22 Facts About Maputo


Maputo, formerly named Lourenco Marques until 1976, is the capital of Mozambique.

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Maputo is a port city, with an economy centered on commerce.

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Maputo is situated on a large natural bay on the Indian Ocean, near where the rivers Tembe, Mbuluzi, Matola and Infulene converge.

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Maputo City is the geographically smallest and most densely populated province in Mozambique.

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Maputo is a cosmopolitan city, with Bantu, Tsonga languages being more common, Portuguese, and, to a lesser extent, Arabic, Indian, and Chinese languages and cultures present.

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Maputo is known as an aesthetically attractive, if dilapidated, city.

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Maputo has a vibrant cultural scene, with many restaurants, music and performance venues, and local film industry.

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Maputo's economy is centered around its port, through which much of Mozambique's imports and exports are shipped.

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Several colleges and universities are located in Maputo, including Pedagogical University, Sao Tomas University, Catholic University of Mozambique, and Eduardo Mondlane University, the oldest in the country.

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On 11 July 2003, the Protocol to the African Charter on Human and Peoples' Rights on the Rights of Women in Africa, better known as the Maputo Protocol, was adopted in the city by the African Union.

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Maputo is located on the west side of Maputo Bay, near the Estuario do Espirito Santo where the four rivers Tembe, Umbeluzi, Matola and Infulene drain.

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The total area covered by the municipality of Maputo is 346 square kilometres and borders the city of Matola northeast and east, the districts of Marracuene to the north; Boane in the east and Matutuine at the south all of which are part of Maputo Province.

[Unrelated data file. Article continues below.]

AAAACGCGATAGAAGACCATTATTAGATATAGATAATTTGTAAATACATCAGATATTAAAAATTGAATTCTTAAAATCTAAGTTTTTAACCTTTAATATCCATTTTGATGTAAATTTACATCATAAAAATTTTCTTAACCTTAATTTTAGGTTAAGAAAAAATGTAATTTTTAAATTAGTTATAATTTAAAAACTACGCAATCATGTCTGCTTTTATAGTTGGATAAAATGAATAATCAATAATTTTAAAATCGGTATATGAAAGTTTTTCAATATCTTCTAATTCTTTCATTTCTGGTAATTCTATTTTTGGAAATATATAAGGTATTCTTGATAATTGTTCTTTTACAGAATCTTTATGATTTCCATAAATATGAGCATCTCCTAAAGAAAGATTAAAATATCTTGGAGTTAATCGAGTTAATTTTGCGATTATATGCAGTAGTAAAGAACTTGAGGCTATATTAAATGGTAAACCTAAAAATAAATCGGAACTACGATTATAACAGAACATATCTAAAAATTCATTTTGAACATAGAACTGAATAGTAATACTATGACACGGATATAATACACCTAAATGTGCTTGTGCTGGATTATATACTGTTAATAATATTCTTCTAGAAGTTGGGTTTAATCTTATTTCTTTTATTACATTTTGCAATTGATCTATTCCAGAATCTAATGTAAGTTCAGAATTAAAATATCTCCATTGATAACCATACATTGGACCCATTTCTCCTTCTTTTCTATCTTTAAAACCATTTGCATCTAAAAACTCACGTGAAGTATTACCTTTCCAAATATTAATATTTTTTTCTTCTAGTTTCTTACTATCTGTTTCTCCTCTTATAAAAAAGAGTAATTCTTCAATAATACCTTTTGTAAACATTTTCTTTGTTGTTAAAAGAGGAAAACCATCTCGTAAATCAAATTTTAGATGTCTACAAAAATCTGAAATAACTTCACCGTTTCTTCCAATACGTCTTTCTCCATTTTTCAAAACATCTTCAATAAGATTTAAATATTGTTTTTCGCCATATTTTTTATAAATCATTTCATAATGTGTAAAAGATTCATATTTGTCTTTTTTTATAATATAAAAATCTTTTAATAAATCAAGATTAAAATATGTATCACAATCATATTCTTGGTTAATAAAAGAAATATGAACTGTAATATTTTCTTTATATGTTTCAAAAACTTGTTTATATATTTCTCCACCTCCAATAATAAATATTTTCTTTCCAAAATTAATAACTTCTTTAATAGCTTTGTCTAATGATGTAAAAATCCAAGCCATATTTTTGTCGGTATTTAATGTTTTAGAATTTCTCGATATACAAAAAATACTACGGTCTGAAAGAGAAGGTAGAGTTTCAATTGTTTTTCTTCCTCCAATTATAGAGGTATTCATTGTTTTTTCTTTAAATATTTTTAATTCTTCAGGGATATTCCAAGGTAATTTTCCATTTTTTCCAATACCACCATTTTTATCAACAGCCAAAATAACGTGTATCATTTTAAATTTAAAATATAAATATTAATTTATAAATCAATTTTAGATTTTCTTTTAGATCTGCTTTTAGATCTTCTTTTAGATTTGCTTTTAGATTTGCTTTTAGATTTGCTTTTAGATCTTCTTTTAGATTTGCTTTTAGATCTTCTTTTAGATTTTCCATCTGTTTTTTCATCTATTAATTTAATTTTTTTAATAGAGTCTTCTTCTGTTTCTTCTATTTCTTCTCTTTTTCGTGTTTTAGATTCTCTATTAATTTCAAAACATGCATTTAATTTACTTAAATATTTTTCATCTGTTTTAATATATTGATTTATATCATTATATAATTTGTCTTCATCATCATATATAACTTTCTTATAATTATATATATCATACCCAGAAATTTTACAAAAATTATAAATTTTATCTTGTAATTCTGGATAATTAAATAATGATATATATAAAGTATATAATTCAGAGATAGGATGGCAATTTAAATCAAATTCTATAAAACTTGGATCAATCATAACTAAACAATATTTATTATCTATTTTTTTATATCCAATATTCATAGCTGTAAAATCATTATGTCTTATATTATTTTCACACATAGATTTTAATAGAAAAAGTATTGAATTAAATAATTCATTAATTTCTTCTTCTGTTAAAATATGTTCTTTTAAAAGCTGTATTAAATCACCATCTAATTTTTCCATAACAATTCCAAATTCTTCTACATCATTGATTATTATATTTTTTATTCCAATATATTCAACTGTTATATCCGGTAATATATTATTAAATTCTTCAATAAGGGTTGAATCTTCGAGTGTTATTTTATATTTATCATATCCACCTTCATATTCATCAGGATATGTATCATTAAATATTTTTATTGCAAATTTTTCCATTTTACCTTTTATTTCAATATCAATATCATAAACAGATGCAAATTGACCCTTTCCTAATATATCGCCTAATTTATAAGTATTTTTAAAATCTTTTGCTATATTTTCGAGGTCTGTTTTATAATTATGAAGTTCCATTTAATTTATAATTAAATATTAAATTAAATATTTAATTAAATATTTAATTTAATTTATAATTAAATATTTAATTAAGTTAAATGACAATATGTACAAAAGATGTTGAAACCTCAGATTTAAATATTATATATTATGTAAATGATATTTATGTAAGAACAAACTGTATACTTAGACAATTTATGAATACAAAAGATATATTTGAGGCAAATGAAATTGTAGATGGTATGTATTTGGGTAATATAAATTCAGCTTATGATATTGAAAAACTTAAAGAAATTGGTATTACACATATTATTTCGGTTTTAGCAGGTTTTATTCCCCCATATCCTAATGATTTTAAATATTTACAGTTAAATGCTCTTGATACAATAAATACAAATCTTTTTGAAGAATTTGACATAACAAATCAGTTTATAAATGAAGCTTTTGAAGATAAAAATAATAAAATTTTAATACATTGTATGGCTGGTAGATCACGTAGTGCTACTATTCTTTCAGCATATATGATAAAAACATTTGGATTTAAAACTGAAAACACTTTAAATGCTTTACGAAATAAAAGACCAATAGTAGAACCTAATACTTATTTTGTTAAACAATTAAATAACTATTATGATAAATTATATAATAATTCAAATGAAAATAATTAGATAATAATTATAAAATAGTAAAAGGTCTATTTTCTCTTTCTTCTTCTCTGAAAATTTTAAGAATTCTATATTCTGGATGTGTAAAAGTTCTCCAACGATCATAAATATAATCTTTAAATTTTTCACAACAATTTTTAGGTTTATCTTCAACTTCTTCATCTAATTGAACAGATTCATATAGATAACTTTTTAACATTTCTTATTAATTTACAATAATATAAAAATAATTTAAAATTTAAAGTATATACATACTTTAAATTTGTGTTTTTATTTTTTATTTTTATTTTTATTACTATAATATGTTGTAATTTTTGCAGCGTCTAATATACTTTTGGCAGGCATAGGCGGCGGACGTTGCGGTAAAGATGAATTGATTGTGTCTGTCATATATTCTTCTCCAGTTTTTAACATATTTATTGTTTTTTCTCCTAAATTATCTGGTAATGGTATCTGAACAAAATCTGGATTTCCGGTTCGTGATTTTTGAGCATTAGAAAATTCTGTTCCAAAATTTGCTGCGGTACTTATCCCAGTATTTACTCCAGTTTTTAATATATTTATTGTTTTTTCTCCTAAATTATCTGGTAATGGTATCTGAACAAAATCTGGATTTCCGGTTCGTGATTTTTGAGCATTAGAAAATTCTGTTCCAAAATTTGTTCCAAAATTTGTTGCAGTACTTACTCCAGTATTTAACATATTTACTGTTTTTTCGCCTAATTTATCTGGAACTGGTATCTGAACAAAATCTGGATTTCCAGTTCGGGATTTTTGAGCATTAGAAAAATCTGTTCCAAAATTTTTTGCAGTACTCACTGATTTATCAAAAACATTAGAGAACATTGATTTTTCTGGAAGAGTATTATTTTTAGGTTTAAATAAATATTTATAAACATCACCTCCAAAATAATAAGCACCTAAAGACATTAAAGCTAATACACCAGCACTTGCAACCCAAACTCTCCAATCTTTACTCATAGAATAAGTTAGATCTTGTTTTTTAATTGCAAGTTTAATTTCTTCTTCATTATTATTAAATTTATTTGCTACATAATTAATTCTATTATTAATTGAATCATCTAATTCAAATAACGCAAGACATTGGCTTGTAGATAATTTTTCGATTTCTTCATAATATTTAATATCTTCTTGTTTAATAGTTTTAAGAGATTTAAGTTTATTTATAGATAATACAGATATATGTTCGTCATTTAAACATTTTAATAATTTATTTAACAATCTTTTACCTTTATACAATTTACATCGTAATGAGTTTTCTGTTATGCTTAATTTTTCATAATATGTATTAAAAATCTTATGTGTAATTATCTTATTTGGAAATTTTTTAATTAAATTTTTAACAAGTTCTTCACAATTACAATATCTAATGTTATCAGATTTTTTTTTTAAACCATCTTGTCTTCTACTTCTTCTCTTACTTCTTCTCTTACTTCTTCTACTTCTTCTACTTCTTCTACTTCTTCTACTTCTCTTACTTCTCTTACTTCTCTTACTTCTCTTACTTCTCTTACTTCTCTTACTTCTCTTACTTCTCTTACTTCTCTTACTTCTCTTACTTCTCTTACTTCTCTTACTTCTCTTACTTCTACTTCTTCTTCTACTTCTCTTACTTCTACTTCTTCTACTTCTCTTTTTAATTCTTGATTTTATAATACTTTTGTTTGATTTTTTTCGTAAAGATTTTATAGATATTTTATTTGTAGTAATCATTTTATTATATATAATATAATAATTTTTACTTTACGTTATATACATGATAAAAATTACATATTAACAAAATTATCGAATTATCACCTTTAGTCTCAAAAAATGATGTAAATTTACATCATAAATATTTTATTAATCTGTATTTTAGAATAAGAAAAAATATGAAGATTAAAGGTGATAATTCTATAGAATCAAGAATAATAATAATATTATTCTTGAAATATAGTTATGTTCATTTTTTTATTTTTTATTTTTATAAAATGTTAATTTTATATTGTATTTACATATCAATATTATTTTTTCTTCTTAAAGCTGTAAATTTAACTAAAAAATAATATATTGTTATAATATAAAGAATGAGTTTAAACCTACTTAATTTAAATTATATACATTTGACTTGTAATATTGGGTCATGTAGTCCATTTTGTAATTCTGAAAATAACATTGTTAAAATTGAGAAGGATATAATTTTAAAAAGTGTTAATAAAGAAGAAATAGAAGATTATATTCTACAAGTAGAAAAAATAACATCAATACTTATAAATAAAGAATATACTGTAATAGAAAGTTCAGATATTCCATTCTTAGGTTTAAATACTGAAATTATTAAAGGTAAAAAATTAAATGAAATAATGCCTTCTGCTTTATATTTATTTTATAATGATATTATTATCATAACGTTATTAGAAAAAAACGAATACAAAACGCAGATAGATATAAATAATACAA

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In 2007, the municipality of Maputo began a project to seriously consider rehabilitating the city's infrastructure.

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The regeneration of the Maputo waterfront is an urban regeneration project that is being developed at site of the former annual industrial fair grounds .

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Maputo's transportation needs are mainly served by minibus taxis called chapas, which transport the majority of the city's commuters.

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Maputo was home to one of the first electric tramway systems in Africa, commencing in February 1904.

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Main port of Maputo handled 17 million tons of cargo in 1971, at its peak.

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Maputo had always been the center of attention during its formative years and this strong artistic spirit was responsible for attracting some of the world's most forward architects at the turn of the 20th century.

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Maputo has been the setting for many Hollywood blockbuster movies such as The Interpreter, Blood Diamond and Ali.

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Maputo is home to the Dockanema Documentary Film Festival, and international festival showcasing documentary films from around the world.

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Maputo offers several options for education with pre-schools, primary, secondary schools and higher education institutions.

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Maputo has several hospitals and clinics, including the city and country's largest hospital, the Hospital Central de Maputo .

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